JACKSONVILLE, Fla. -- Every crumbled and cracked head stone is a key to Jacksonville's history. But the markers at Old St Joseph Cemetery leave more questions than answers.
"When cemeteries are not in use anymore they tend to degrade," said Dr. Gordon Rakita.
Now students from the University of North Florida are hoping to get to the bottom of some of those questions without ever picking up a shovel. "Some of that information is being lost as the stones degrade," said Dr. Rakita.
Row by row they are using underground radars to find missing graves. Signals are sent underground, sending back images of what's buried underneath.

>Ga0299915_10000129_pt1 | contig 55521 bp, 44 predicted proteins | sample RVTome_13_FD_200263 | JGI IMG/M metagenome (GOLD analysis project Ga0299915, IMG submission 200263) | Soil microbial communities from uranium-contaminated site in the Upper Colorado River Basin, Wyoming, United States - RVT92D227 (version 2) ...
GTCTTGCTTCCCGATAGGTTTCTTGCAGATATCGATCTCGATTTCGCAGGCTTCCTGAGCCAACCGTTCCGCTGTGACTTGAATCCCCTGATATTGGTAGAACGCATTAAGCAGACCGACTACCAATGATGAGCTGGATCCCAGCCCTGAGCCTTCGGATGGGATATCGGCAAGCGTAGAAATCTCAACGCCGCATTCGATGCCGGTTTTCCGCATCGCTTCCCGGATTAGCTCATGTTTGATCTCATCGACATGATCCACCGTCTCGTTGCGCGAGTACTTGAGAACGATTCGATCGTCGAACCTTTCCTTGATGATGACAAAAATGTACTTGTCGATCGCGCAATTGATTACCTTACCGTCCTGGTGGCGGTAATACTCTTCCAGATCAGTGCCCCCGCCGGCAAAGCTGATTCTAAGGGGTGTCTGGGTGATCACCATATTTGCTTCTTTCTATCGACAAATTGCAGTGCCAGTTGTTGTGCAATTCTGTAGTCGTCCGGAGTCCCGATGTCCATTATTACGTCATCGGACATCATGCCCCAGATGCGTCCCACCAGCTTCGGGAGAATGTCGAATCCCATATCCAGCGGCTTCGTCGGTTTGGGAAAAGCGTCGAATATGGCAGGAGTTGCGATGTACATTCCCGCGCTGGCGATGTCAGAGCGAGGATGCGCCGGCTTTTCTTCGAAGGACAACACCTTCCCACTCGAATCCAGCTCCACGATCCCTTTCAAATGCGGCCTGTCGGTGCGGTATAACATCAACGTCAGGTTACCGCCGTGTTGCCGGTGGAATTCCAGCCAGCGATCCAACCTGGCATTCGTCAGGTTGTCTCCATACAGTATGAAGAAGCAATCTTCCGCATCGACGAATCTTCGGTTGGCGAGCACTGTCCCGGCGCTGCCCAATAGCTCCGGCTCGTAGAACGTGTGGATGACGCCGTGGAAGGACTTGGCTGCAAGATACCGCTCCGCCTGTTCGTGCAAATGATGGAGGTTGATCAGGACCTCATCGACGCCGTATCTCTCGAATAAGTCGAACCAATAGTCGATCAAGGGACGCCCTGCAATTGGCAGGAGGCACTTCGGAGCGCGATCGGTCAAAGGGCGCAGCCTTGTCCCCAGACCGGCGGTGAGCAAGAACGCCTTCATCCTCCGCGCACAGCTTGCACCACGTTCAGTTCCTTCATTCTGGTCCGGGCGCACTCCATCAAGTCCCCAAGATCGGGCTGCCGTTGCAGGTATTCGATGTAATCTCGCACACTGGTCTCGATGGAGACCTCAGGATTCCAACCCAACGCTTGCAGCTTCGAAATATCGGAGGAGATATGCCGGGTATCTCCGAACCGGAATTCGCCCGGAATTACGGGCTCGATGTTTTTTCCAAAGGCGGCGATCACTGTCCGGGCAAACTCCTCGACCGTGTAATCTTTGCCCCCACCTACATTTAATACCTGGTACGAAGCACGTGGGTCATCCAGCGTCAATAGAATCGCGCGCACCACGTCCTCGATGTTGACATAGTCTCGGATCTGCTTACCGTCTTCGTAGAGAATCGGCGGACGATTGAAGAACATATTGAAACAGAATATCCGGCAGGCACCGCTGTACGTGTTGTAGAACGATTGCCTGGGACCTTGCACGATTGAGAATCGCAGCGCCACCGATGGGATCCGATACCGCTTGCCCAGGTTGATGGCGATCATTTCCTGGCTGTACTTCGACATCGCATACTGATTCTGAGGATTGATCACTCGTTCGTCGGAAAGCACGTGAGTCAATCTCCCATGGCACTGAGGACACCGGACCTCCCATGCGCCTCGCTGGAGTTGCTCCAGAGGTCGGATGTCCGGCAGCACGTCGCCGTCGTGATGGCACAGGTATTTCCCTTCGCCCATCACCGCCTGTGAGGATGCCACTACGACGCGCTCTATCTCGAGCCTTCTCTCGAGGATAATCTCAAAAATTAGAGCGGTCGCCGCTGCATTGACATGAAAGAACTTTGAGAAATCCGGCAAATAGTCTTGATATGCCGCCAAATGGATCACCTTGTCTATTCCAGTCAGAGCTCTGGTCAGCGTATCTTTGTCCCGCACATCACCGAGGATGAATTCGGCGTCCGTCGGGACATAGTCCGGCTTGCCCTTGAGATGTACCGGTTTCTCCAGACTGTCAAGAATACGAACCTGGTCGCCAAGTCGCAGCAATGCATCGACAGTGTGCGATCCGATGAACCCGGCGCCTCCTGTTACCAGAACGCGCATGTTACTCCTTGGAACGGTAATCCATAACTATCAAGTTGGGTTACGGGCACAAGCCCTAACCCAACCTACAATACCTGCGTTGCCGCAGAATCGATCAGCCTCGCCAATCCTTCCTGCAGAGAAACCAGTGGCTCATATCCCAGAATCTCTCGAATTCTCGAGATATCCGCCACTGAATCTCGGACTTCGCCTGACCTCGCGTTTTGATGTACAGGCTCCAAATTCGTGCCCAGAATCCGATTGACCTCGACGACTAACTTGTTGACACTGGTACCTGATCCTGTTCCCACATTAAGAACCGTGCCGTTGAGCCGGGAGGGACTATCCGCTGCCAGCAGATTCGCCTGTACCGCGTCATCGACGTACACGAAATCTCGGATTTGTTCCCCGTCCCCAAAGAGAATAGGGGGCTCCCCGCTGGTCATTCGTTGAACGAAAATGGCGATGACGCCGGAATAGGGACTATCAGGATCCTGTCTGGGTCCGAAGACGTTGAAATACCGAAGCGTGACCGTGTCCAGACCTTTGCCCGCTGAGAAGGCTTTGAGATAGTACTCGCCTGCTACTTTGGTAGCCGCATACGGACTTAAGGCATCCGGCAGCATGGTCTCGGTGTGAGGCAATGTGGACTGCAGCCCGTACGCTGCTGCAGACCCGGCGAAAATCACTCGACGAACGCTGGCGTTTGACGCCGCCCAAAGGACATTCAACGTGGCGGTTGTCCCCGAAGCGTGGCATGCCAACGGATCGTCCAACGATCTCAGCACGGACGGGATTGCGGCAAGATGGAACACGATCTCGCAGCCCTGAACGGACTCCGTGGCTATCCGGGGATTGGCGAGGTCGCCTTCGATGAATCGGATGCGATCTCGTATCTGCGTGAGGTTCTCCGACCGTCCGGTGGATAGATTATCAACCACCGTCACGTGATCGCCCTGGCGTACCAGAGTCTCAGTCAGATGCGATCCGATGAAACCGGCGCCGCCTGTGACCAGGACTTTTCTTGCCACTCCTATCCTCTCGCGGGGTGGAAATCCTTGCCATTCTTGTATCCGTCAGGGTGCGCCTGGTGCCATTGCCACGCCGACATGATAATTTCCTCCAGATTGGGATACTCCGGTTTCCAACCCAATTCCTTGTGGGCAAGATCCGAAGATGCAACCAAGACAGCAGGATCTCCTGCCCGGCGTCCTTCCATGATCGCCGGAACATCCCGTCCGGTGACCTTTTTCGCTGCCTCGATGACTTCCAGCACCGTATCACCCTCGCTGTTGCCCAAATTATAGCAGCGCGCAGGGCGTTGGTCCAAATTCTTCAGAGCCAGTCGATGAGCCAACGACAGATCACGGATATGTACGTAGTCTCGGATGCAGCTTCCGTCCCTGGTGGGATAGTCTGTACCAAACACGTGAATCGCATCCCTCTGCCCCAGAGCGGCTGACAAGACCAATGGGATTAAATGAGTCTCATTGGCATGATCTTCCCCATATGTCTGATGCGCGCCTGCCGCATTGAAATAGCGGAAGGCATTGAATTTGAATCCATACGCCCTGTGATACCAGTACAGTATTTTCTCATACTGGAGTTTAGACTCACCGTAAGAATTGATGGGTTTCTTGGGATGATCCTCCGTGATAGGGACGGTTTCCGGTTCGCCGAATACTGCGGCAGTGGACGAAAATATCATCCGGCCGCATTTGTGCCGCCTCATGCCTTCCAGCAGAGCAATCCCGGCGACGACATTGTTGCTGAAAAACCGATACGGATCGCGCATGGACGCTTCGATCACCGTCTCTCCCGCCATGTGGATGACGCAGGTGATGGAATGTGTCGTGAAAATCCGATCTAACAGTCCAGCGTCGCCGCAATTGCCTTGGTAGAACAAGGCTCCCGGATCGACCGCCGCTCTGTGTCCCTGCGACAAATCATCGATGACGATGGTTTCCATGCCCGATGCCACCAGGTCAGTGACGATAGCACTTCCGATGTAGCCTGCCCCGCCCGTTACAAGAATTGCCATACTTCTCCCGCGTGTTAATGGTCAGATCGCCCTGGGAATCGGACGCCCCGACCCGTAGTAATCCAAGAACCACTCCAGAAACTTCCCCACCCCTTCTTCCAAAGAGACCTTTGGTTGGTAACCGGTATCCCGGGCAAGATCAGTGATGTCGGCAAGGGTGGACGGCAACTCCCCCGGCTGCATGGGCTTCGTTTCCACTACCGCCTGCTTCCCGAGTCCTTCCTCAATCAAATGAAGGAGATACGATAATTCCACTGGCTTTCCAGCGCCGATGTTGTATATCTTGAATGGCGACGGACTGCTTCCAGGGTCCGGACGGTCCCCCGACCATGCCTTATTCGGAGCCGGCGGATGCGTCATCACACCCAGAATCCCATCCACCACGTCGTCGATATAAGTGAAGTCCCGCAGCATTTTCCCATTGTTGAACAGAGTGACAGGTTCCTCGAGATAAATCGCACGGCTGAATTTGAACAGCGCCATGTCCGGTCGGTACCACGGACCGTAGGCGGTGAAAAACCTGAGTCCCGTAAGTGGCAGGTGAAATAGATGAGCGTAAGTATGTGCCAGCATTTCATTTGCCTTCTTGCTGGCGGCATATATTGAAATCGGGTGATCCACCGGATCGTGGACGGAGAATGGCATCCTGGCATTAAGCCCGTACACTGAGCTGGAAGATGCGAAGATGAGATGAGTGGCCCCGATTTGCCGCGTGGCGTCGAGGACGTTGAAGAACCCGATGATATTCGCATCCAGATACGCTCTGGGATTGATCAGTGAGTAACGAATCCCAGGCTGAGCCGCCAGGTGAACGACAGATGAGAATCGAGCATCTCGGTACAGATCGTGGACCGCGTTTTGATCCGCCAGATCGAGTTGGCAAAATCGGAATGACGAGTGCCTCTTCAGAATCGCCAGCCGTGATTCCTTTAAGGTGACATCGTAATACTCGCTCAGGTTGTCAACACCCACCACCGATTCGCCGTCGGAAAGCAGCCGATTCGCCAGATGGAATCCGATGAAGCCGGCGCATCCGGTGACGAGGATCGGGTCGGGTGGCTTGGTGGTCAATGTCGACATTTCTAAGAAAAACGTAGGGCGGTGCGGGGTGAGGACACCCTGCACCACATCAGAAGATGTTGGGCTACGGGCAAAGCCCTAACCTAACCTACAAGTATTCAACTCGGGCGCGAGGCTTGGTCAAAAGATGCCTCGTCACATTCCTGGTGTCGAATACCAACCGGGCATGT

"We are trying to see if there are any unmarked burials in some of the blank spaces of the graveyard," said Dr. Rakita.
"It's pretty cool," said student, Carlos Valezques.
City records show at least 800 people were buried here, but there are only about 200 markers. Historians believe dozens of them may have died becasue of yellow fever.
"That was such a huge epidemic that there was not time for individual burials. So we are hoping to see if there were mass burials during that time," said Jo Ann Orren with Friends of Old St Joseph.
It's a mystery you won't find in the history books yet. But these students could change that one digital signal at a time. They hope to have the results from Friday's mapping in about a week.